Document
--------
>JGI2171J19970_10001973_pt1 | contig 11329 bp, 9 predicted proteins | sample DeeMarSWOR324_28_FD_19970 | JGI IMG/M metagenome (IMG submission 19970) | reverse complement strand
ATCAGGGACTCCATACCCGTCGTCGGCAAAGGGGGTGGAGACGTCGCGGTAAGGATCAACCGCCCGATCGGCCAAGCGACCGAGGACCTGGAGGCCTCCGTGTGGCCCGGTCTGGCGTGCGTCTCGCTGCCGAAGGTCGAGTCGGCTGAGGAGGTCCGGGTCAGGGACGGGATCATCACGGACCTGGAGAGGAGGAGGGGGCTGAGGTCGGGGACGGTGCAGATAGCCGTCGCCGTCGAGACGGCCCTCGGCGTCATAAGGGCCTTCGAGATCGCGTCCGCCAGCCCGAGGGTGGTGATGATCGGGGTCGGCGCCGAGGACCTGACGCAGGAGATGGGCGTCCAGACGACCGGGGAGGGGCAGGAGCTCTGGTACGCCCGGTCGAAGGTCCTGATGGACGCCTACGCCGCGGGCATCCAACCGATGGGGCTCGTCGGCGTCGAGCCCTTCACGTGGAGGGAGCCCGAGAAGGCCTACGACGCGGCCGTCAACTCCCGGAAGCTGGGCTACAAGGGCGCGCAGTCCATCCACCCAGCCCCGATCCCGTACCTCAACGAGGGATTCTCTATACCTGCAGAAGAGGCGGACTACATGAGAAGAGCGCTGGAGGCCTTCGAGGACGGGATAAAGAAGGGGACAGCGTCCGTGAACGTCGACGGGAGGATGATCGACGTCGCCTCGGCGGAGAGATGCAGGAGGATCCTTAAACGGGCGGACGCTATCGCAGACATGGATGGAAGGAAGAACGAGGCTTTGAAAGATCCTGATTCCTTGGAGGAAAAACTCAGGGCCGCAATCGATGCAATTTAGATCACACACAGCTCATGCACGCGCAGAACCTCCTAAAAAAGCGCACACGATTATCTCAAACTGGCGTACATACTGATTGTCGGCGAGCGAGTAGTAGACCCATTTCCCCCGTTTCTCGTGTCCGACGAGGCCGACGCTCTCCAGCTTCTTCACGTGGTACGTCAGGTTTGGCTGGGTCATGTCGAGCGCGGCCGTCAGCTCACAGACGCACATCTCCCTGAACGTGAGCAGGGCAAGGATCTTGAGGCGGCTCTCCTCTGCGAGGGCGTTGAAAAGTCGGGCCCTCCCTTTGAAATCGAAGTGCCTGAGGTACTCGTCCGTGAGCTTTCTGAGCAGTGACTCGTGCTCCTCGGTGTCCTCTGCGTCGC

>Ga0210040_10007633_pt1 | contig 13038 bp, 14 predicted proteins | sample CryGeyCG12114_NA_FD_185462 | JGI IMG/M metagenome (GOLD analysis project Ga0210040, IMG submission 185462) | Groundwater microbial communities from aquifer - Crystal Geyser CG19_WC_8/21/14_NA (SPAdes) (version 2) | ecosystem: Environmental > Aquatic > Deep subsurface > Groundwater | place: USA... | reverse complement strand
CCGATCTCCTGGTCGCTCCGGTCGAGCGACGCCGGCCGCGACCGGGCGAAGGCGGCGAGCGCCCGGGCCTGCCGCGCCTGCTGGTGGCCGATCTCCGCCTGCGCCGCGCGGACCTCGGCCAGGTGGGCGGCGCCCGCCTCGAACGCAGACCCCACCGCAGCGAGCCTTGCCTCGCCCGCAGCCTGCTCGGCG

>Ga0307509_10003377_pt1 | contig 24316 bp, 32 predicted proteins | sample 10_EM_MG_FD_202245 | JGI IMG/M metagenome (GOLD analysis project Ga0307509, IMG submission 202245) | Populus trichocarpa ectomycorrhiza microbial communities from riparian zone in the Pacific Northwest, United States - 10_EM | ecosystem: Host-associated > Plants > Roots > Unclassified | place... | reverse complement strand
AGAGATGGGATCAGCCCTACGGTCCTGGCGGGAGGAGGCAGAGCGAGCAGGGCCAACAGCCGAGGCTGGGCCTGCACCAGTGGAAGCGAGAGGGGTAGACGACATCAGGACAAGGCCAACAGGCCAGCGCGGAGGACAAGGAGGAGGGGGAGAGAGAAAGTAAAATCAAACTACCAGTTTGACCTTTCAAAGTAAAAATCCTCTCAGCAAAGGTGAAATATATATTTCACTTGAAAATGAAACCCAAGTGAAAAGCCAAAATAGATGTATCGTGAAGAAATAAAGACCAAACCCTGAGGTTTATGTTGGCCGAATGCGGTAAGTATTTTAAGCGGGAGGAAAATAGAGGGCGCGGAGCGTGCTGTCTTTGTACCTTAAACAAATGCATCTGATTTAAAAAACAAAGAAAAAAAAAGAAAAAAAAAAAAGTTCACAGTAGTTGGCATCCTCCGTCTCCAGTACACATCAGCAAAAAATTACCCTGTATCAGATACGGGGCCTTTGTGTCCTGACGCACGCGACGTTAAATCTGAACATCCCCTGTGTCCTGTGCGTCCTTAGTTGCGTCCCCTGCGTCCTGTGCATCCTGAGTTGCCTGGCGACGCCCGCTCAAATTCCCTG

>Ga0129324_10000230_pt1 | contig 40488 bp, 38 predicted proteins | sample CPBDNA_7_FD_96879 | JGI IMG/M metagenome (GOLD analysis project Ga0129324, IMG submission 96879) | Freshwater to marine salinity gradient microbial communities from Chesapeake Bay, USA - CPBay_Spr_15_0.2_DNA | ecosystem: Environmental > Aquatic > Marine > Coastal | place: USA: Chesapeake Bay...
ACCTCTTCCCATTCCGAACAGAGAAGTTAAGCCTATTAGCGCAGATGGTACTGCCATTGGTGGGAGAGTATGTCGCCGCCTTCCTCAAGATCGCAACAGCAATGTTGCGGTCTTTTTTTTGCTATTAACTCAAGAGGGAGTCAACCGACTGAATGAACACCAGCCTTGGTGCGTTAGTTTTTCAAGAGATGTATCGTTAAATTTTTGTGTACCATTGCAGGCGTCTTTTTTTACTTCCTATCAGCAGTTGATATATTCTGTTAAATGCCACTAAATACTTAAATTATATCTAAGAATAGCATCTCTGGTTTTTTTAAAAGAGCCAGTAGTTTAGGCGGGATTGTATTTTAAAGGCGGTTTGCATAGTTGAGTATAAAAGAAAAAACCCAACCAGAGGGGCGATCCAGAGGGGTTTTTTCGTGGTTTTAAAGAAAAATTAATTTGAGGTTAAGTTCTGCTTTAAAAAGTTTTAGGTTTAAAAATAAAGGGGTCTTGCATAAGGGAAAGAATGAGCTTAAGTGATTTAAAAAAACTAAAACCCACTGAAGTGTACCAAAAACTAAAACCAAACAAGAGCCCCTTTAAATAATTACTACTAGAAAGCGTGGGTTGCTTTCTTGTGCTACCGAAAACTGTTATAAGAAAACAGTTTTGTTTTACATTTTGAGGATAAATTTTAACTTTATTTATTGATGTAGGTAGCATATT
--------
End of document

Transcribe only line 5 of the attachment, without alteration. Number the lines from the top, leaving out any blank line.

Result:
>Ga0307509_10003377_pt1 | contig 24316 bp, 32 predicted proteins | sample 10_EM_MG_FD_202245 | JGI IMG/M metagenome (GOLD analysis project Ga0307509, IMG submission 202245) | Populus trichocarpa ectomycorrhiza microbial communities from riparian zone in the Pacific Northwest, United States - 10_EM | ecosystem: Host-associated > Plants > Roots > Unclassified | place... | reverse complement strand